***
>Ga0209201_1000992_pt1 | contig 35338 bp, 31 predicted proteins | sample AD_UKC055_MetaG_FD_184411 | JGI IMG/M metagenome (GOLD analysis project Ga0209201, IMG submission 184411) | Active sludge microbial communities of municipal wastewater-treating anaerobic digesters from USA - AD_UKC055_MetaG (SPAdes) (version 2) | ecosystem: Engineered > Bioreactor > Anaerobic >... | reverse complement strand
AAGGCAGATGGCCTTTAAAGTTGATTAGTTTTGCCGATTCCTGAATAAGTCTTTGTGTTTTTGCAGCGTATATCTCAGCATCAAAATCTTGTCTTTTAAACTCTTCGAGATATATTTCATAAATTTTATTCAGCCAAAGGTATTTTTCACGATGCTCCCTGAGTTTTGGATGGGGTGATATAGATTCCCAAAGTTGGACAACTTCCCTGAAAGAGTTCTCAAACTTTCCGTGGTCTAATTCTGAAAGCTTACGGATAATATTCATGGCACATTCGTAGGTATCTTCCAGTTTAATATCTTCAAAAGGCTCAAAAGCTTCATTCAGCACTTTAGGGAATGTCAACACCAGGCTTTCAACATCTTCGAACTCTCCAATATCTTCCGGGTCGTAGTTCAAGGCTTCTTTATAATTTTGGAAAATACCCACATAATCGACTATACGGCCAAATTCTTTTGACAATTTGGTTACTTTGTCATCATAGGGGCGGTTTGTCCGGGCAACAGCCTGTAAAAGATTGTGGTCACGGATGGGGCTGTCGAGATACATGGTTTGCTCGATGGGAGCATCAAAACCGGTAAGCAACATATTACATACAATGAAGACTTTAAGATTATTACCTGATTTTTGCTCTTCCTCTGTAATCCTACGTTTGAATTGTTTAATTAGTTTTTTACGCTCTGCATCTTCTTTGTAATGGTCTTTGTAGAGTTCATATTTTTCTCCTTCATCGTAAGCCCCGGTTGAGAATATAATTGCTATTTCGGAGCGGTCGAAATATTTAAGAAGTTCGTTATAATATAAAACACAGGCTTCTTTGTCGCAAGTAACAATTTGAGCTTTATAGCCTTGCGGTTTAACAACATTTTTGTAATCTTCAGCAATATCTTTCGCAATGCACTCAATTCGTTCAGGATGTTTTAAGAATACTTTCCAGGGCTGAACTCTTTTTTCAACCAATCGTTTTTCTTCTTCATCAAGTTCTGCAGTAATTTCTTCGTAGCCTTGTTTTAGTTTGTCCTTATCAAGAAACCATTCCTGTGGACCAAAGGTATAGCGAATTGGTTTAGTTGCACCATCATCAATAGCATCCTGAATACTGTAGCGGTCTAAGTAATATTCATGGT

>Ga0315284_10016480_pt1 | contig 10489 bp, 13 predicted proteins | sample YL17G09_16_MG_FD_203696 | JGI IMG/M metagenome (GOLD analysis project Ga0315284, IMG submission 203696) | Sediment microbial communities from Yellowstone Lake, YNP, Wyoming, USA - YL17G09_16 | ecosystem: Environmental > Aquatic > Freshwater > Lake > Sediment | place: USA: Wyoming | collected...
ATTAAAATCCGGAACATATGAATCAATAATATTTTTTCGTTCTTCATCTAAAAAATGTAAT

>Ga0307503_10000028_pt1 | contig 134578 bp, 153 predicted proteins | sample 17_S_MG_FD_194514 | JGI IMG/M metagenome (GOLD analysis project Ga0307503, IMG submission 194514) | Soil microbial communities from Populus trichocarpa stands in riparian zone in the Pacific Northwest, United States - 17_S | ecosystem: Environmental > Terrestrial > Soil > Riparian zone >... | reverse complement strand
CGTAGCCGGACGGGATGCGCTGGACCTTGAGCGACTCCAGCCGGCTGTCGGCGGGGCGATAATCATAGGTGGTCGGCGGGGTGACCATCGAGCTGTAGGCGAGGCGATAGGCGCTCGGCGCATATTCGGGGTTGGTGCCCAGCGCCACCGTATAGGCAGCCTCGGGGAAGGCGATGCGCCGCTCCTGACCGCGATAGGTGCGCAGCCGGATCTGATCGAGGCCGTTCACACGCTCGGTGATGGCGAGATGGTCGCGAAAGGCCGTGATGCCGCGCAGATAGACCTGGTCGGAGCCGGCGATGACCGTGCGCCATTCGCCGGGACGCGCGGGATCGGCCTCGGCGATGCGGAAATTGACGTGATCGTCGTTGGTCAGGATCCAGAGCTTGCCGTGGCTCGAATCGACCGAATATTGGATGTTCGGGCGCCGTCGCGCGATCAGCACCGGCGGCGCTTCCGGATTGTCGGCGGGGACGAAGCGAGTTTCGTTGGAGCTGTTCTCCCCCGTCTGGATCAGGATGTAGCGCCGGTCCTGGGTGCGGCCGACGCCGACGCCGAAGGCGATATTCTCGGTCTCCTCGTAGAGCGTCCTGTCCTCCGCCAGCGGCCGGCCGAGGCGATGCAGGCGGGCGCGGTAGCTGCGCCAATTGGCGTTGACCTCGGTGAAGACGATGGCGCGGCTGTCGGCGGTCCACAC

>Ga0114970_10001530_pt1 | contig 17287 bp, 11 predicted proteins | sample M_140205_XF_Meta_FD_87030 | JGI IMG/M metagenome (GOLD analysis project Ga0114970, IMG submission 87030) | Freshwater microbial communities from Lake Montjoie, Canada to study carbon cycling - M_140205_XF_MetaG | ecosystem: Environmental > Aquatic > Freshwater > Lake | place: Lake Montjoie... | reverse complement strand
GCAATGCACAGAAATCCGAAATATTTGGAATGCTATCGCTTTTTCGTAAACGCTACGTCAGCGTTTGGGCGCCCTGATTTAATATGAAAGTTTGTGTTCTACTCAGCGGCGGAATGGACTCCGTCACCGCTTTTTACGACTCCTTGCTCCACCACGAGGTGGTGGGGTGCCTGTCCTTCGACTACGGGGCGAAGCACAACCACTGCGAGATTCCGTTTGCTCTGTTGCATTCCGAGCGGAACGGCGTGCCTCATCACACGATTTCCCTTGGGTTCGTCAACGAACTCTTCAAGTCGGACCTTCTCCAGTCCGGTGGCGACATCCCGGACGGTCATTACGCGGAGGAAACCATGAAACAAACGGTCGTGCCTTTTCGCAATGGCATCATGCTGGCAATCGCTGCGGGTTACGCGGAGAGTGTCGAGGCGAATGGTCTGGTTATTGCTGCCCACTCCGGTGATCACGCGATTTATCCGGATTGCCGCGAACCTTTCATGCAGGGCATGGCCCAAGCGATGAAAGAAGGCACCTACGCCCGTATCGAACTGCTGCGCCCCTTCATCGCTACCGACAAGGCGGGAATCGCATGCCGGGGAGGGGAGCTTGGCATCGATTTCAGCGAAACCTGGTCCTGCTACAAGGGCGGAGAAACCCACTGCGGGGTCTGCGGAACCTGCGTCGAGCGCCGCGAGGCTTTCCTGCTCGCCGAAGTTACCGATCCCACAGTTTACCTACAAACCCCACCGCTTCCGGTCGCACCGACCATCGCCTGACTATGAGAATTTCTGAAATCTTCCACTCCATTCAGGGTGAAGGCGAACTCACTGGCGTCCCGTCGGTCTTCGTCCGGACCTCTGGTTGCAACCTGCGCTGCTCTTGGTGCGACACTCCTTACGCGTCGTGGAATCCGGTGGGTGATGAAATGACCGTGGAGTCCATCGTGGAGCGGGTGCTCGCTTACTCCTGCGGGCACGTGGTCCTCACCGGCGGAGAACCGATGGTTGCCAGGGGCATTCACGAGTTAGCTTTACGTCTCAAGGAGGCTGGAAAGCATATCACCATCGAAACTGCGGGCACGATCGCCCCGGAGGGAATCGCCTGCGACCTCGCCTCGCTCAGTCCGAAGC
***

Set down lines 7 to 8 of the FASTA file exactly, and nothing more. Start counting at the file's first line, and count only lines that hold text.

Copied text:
>Ga0114970_10001530_pt1 | contig 17287 bp, 11 predicted proteins | sample M_140205_XF_Meta_FD_87030 | JGI IMG/M metagenome (GOLD analysis project Ga0114970, IMG submission 87030) | Freshwater microbial communities from Lake Montjoie, Canada to study carbon cycling - M_140205_XF_MetaG | ecosystem: Environmental > Aquatic > Freshwater > Lake | place: Lake Montjoie... | reverse complement strand
GCAATGCACAGAAATCCGAAATATTTGGAATGCTATCGCTTTTTCGTAAACGCTACGTCAGCGTTTGGGCGCCCTGATTTAATATGAAAGTTTGTGTTCTACTCAGCGGCGGAATGGACTCCGTCACCGCTTTTTACGACTCCTTGCTCCACCACGAGGTGGTGGGGTGCCTGTCCTTCGACTACGGGGCGAAGCACAACCACTGCGAGATTCCGTTTGCTCTGTTGCATTCCGAGCGGAACGGCGTGCCTCATCACACGATTTCCCTTGGGTTCGTCAACGAACTCTTCAAGTCGGACCTTCTCCAGTCCGGTGGCGACATCCCGGACGGTCATTACGCGGAGGAAACCATGAAACAAACGGTCGTGCCTTTTCGCAATGGCATCATGCTGGCAATCGCTGCGGGTTACGCGGAGAGTGTCGAGGCGAATGGTCTGGTTATTGCTGCCCACTCCGGTGATCACGCGATTTATCCGGATTGCCGCGAACCTTTCATGCAGGGCATGGCCCAAGCGATGAAAGAAGGCACCTACGCCCGTATCGAACTGCTGCGCCCCTTCATCGCTACCGACAAGGCGGGAATCGCATGCCGGGGAGGGGAGCTTGGCATCGATTTCAGCGAAACCTGGTCCTGCTACAAGGGCGGAGAAACCCACTGCGGGGTCTGCGGAACCTGCGTCGAGCGCCGCGAGGCTTTCCTGCTCGCCGAAGTTACCGATCCCACAGTTTACCTACAAACCCCACCGCTTCCGGTCGCACCGACCATCGCCTGACTATGAGAATTTCTGAAATCTTCCACTCCATTCAGGGTGAAGGCGAACTCACTGGCGTCCCGTCGGTCTTCGTCCGGACCTCTGGTTGCAACCTGCGCTGCTCTTGGTGCGACACTCCTTACGCGTCGTGGAATCCGGTGGGTGATGAAATGACCGTGGAGTCCATCGTGGAGCGGGTGCTCGCTTACTCCTGCGGGCACGTGGTCCTCACCGGCGGAGAACCGATGGTTGCCAGGGGCATTCACGAGTTAGCTTTACGTCTCAAGGAGGCTGGAAAGCATATCACCATCGAAACTGCGGGCACGATCGCCCCGGAGGGAATCGCCTGCGACCTCGCCTCGCTCAGTCCGAAGC